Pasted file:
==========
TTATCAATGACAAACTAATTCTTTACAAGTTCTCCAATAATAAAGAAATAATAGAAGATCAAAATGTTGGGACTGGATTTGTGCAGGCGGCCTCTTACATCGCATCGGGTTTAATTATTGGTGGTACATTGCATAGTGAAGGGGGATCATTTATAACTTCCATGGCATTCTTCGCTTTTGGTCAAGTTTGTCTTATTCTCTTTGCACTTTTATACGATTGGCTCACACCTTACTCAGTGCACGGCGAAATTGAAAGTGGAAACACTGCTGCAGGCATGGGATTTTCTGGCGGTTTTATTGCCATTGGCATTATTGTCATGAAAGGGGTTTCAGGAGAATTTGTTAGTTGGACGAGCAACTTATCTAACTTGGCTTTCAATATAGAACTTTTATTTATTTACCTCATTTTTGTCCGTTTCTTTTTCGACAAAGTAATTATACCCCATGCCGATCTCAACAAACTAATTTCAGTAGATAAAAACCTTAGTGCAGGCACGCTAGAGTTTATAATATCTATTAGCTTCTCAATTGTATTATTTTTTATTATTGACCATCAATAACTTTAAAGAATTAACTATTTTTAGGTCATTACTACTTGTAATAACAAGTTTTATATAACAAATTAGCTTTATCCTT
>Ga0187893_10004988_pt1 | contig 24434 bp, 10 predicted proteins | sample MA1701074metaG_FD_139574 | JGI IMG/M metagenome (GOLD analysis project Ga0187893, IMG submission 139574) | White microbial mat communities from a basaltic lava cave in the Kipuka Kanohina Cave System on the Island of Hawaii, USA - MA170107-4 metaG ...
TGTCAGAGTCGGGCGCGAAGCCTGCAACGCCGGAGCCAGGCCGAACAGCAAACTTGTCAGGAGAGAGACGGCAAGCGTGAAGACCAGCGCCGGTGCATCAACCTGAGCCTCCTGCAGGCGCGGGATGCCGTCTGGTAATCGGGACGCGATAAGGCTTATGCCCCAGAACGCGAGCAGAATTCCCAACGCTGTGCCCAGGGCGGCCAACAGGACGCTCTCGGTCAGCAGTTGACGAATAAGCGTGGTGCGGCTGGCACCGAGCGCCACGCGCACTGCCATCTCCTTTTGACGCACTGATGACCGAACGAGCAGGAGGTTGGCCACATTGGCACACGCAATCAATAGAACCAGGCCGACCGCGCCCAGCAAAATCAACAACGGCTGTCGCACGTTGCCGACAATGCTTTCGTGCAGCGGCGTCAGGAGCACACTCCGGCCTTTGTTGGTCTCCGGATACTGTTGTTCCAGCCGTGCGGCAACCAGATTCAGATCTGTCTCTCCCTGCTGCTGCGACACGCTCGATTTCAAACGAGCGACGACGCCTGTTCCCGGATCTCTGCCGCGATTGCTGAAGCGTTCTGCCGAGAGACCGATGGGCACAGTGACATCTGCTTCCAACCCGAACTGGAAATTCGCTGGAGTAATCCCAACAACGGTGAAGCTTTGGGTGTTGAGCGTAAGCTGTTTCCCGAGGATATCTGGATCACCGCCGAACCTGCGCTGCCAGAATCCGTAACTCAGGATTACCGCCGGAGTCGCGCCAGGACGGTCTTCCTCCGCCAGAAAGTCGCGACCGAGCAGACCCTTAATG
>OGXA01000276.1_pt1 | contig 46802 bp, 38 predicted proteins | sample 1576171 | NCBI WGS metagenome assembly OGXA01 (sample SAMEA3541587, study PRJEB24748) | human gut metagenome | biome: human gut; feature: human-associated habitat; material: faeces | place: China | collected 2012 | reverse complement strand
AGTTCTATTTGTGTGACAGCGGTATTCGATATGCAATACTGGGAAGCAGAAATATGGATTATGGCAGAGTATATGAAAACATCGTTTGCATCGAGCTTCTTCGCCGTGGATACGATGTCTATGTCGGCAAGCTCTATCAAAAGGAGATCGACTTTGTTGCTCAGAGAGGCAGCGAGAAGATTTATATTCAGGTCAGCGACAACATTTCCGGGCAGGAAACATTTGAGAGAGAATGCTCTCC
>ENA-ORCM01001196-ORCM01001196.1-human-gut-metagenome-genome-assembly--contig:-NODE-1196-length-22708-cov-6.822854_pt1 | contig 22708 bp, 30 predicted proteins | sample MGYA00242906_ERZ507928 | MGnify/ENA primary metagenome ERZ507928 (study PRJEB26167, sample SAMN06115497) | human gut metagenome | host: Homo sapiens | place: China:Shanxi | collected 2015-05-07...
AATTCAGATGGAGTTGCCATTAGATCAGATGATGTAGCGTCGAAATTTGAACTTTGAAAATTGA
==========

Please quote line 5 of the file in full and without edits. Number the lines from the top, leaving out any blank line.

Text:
AGTTCTATTTGTGTGACAGCGGTATTCGATATGCAATACTGGGAAGCAGAAATATGGATTATGGCAGAGTATATGAAAACATCGTTTGCATCGAGCTTCTTCGCCGTGGATACGATGTCTATGTCGGCAAGCTCTATCAAAAGGAGATCGACTTTGTTGCTCAGAGAGGCAGCGAGAAGATTTATATTCAGGTCAGCGACAACATTTCCGGGCAGGAAACATTTGAGAGAGAATGCTCTCC